From the description instead of giving me access to the car, it looks like a closed system that allows that puts Microsoft and the car manufacturers in the position of telling me what I'm going to get in a car rather than letting me have say in it.
I'm much more interested in devices like the CarChip that let's me learn more about what's happening inside my car (and, alas, about my driving style which I don't want monitored!). A computer like the CarBot PC gives me the option of deciding what I want in my car. It is a standard PC setup for installation in the car.
In the short term the closed solutions are very appealing because they answer the familiar questions but they don't give us the opportunity to ask and answer new questions and share the answers. Car navigation is just a starting point, why should I also use Google Maps to learn more and maybe share information with the other cars around me.
So the TBox may be nice but our appetite should be whetted, not just satisfied. But maybe someone will hack the TBox and open it up to the dismay of the car companies.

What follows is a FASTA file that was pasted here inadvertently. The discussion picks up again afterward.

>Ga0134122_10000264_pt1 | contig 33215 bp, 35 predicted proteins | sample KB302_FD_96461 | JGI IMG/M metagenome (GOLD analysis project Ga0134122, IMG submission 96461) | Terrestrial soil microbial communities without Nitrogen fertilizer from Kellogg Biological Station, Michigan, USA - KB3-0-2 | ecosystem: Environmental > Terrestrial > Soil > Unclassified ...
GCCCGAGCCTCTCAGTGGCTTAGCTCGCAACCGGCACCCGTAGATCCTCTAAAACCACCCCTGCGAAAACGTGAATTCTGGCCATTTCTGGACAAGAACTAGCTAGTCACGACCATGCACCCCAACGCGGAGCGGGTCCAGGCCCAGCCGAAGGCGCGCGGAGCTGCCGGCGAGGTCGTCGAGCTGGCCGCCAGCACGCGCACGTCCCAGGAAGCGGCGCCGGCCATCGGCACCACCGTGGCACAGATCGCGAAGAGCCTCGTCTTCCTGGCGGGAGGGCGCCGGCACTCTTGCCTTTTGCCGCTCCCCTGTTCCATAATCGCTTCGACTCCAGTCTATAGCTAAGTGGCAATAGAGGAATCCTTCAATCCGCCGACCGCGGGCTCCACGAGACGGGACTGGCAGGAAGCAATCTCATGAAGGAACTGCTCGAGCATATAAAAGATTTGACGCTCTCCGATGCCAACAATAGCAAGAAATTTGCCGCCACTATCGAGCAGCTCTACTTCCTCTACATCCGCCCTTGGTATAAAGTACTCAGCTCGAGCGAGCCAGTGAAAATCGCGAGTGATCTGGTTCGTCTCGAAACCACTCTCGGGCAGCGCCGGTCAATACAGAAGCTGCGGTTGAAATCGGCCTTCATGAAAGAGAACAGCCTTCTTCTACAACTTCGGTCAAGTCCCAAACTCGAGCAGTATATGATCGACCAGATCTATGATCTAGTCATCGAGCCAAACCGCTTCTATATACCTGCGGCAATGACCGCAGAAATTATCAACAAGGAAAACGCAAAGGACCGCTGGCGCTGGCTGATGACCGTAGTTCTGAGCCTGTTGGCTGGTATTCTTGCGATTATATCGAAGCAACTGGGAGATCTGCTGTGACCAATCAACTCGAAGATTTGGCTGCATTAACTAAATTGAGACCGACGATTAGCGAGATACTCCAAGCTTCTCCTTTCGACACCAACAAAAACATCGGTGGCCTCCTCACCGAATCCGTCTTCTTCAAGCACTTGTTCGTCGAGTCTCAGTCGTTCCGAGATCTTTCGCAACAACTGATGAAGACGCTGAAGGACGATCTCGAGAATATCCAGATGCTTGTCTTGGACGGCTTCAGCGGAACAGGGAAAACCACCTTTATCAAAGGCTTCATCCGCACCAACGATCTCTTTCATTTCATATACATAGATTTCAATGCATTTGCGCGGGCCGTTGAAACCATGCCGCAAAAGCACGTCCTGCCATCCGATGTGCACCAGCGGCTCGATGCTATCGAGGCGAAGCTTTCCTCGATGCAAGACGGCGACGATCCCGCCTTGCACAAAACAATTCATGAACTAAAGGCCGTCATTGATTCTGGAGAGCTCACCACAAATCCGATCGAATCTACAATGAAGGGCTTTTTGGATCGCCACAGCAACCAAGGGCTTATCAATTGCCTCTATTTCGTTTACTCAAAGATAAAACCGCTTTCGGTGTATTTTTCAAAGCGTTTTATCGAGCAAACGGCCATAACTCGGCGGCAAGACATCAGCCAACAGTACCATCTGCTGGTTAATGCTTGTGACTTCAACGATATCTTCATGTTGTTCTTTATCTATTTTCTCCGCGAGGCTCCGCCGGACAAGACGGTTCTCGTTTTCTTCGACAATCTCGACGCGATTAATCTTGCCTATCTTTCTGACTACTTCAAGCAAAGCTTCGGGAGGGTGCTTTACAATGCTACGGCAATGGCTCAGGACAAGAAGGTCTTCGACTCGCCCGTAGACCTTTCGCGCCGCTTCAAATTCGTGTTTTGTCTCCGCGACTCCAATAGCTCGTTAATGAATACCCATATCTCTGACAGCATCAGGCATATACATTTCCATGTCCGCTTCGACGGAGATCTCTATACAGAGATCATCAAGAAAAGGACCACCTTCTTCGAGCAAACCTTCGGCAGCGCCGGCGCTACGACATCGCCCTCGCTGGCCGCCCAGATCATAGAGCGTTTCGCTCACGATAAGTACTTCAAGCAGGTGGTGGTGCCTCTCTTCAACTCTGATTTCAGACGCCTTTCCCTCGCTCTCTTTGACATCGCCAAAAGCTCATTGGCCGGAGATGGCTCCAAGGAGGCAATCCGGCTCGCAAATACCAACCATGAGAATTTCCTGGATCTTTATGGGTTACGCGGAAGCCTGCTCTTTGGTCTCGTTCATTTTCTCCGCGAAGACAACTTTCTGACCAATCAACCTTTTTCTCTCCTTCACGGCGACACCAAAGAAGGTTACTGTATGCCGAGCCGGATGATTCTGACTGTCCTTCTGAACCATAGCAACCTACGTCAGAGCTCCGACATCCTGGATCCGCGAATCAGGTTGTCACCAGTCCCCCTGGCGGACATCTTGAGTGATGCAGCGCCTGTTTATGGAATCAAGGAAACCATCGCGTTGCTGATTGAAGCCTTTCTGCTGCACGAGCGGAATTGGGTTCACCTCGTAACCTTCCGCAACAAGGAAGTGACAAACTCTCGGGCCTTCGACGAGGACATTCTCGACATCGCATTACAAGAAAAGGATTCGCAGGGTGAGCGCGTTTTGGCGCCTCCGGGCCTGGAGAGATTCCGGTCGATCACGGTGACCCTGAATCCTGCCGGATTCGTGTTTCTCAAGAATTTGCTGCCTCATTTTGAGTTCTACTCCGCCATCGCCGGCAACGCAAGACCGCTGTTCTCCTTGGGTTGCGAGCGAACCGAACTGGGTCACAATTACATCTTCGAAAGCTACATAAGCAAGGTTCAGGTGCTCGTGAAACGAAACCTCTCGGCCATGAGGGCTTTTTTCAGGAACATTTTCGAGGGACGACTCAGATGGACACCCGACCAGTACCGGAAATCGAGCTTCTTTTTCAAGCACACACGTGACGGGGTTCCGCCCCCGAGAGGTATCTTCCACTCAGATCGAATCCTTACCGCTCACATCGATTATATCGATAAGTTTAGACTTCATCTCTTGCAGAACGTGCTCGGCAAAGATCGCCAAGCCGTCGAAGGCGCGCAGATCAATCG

Wednesday, April 06, 2005
BobF at 5:00 AM [url]:
The Filibuster vs the Tyranny of the Faux Majority
This week we are facing an attempt to do away the filibuster. The dictionary describes the "filibuster" as an obstructionist ploy but given that the checks and balances of the US government are being subverted by an alignment of people selected for a philosophical system of moral simplicity we must have a way to raise at least some issues to a level of high importance and require something more than a simple majority. We must rethink the filibuster as a mechanism for demanding extra caution on vital decisions by requiring a super-majority such as a two thirds vote. This isn't a perfect solution but it does provide some protection for minorities in a society that is acting as if it were a theocracy and that the majority's beliefs must be imposed on the rest of us.